Clemens knows the potential pitfalls graduate students face navigating the academic world. That’s why she spends so much time helping her students avoid them—especially when choosing a research project.

“I really push hard to clarify: Why are you interested in this? Will you still be interested in this five or 10 years from now?” Clemens said.

“Lis’s magic is that she not only pushes her students to be as ambitious as possible in their research, she also helps them deal with the practicalities of carrying out that research,” said one advisee.

This signature blend of practicality, passion and rigor has made Clemens one of the most sought-after thesis advisors in sociology. Despite the large number of dissertation committees she sits on, Clemens always makes time for her students—to prod at their arguments and keep their projects on track for graduation and beyond.

“Lis was there at every crucial moment of my Ph.D., pushing me to be a better scholar and teaching me how to become a successful academic,” the mentee wrote. “These, of course, are related but distinct.”

Clemens hopes her students, many of whom have gone on to tenure-track positions, value what they’ve learned and connections they’ve made regardless of whether they choose to stay in academia. “We want more people throughout all parts of life who bring a rigorous and creative social science perspective on the problems of the world.”

Katherine Kinzler, Professor in the Department of Psychology

Prof. Katherine Kinzler studies how language shapes our social identities—including our judgments of each other. But in her lab, Kinzler encourages her students to talk to each other as much as possible. For her, this collaborative approach—“growing the pie”—creates enough resources so that everyone gets a piece.

As a graduate student, Kinzler met Kristin Shutts, now a psychology professor at the University of Wisconsin-Madison and current visiting scholar at UChicago. “It really benefited me and Kristin, as young scientists, that we shared the joys of research,” Kinzler said. “We were able to create more than either one of us could have done by ourselves.”

The longtime friends and colleagues even co-authored an article about ways to promote collaboration in the lab.

“When you come into grad school, these are the people who are going to be your colleagues,” said Kinzler, who also serves as chair of the Department of Psychology. “So, encouraging those strong relationships among junior scholars is really important.”

“Dr. Kinzler is an incredibly generous research mentor,” said one mentee who merged research projects with another graduate student at Kinzler’s suggestion. “She consistently gave her time to hear out my ideas and connected me with people who might support those ideas.”

Another advisee noted that Kinzler was “an advocate and changemaker” for graduate students. “She regularly helped me feel autonomous and capable while steering me towards tractable high-impact projects,” said another mentee.

Kinzler encourages young scholars to also think about the broader impact of their research. Her recent book, “How You Say It: Why We Judge Others by the Way They Talk—and the Costs of This Hidden Bias,” highlights findings from several former students and is written for a general audience. “I'm continually learning and growing from the contributions of my graduate students. And for them, I think having somebody who supports them as a person, and not just as a scientist, can really make a big difference.”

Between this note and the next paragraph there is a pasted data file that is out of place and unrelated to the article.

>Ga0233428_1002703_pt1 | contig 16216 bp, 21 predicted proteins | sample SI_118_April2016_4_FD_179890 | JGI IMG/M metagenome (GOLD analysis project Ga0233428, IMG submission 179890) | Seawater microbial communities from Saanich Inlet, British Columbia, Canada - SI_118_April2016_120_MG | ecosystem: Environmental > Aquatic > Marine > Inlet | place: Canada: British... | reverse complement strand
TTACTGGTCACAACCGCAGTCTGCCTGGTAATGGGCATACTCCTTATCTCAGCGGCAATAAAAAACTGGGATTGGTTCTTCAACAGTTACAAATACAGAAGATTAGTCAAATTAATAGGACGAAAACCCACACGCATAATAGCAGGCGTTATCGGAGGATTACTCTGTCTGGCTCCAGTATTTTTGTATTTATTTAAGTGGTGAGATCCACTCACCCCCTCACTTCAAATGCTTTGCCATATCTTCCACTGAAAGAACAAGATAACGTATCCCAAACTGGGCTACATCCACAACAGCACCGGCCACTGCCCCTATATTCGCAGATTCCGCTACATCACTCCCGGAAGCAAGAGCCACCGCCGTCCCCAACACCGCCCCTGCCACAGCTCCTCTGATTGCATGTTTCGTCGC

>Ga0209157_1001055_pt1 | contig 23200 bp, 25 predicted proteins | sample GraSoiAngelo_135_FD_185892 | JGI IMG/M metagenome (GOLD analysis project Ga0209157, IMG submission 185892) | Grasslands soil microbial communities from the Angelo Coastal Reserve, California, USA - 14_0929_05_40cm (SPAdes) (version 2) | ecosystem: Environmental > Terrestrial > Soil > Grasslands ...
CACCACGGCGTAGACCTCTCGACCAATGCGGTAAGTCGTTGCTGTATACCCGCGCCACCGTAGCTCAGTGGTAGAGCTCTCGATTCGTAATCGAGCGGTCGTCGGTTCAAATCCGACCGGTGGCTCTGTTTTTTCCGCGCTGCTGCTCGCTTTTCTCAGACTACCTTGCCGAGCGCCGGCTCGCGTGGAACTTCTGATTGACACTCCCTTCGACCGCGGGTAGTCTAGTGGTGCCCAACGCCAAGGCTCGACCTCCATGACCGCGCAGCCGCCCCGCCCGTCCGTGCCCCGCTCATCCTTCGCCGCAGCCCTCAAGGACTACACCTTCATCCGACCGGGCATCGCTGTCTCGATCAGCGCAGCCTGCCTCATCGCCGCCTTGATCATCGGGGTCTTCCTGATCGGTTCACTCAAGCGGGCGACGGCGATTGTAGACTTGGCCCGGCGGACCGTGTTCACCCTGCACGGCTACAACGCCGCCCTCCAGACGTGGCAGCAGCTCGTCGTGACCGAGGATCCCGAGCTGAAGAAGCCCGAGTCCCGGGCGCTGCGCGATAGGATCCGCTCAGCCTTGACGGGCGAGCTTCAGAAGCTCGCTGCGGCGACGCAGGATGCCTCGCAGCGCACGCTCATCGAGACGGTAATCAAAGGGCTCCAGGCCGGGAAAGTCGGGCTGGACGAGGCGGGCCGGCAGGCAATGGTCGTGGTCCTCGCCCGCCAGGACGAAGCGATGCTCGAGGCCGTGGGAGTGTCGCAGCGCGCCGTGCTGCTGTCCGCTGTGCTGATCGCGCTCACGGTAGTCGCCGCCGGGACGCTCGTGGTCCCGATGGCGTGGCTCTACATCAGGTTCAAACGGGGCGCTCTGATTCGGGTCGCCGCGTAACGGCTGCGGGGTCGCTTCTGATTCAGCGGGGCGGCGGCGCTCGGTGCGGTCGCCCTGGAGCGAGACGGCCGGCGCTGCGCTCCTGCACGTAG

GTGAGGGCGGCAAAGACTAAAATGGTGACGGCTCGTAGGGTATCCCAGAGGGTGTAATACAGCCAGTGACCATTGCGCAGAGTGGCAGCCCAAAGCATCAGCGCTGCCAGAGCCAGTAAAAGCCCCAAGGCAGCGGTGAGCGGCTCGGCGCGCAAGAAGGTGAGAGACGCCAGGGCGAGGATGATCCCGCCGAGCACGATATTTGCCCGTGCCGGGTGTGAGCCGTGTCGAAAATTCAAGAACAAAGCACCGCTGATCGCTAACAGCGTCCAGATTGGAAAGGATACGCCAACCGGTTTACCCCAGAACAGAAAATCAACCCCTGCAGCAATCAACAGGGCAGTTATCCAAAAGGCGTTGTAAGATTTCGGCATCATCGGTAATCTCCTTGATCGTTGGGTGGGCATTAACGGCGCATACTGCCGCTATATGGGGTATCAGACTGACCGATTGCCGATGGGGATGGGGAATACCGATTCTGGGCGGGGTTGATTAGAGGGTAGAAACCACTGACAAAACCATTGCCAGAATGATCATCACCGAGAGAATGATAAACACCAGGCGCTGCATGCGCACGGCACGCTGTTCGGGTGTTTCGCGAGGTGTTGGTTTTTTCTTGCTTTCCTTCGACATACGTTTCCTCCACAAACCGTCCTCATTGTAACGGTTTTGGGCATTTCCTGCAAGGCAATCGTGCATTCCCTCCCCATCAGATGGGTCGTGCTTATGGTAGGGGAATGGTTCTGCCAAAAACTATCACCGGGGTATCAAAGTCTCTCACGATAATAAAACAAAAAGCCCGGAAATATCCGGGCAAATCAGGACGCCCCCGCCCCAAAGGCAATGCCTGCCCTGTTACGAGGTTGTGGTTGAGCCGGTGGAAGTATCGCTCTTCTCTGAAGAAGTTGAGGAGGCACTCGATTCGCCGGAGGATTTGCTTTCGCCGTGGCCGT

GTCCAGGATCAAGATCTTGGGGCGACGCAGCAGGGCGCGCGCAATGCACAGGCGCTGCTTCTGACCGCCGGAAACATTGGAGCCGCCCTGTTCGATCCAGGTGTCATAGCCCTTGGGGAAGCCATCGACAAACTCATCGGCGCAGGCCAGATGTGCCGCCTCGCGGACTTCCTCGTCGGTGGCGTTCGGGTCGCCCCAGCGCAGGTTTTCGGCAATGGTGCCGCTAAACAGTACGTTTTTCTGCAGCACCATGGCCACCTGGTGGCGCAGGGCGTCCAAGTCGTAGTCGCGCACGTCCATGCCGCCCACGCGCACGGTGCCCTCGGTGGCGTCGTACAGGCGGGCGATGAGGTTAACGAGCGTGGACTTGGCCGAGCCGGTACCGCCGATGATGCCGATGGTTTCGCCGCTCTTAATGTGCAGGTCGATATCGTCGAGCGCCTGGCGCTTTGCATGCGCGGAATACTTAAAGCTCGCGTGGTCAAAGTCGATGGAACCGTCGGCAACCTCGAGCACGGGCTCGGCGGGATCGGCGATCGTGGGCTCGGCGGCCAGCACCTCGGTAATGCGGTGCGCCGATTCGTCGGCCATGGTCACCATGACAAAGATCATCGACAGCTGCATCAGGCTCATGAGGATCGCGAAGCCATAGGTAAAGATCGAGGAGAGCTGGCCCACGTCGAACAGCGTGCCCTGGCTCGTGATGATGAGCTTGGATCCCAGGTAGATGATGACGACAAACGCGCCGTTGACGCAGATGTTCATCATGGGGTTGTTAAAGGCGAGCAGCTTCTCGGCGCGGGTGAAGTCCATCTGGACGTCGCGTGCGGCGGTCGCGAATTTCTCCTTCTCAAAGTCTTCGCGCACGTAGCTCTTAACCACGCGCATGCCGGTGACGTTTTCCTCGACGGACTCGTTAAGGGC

David Wellbery, the LeRoy T. and Margaret Deffenbaugh Carlson University Professor in the Department of Germanic Studies and the John U. Nef Committee on Social Thought

David Wellbery
Prof. David Wellbery

Prof. David Wellbery believes that the best moments in class occur when the lecture or discussion brings everyone to the brink of a transformative insight.

“In my seminar on Faust II, we were discussing the final act when I suddenly realized – and the class came to see it with me – that the final act is not one act, but rather three units: a final act of five scenes, then a satyr play (in the tradition of ancient Greek drama), then a choral piece that is no longer drama, but spiritual vision. Seeing that arrangement makes a huge difference in interpreting the work overall.”

Wellbery is teaching a graduate course (with some undergraduate attendance) on Thomas Mann's 1948 novel, “Dr. Faustus.”

When he wrote the novel, Mann was living in California and he had become an American citizen, so Wellbery says there's an argument to be made that it is the greatest “American” novel of the 20th century. The novel is exemplary both for the depth of its moral issues and for its aesthetic intricacy, he said.

It is perhaps the greatest 20th-century rendering of the Faust myth, which reaches back to the 16th century and has in Goethe's two-part ‘Faust’ play (1832) its most important predecessor, he said. Teaching Mann's novel, he argues, affords students access to a major work of modern literature, but also opens a view onto the rich literary, musical and artistic tradition that has grown up around the Faust myth.

Wellbery arrived at his central research interest in Goethe from a lecture on a famous poem by Goethe that he attended while in graduate school. “As it turned out, I vigorously disagreed with the lecturer's interpretation and that disagreement demonstrated to me that, despite the wealth of research on Goethe, I myself had something to say. I later wrote a book about the poem.”

In the nomination letters in support of Prof. Wellbery’s award, many wrote about his wisdom, kindness and support. “I would like to emphasize how much Professor Wellbery genuinely cares about his graduate students,” one noted. “Meetings about my dissertation always included check-ins on my well-being and the general state of graduate student culture in the Department. He encouraged us to rely on each other and lift each other up, while always offering his own support as well.”


Compiled by Andy Brown, Tori Lee, Louise Lerner, Sara Patterson, Emily Rosenbaum and Matt Wood.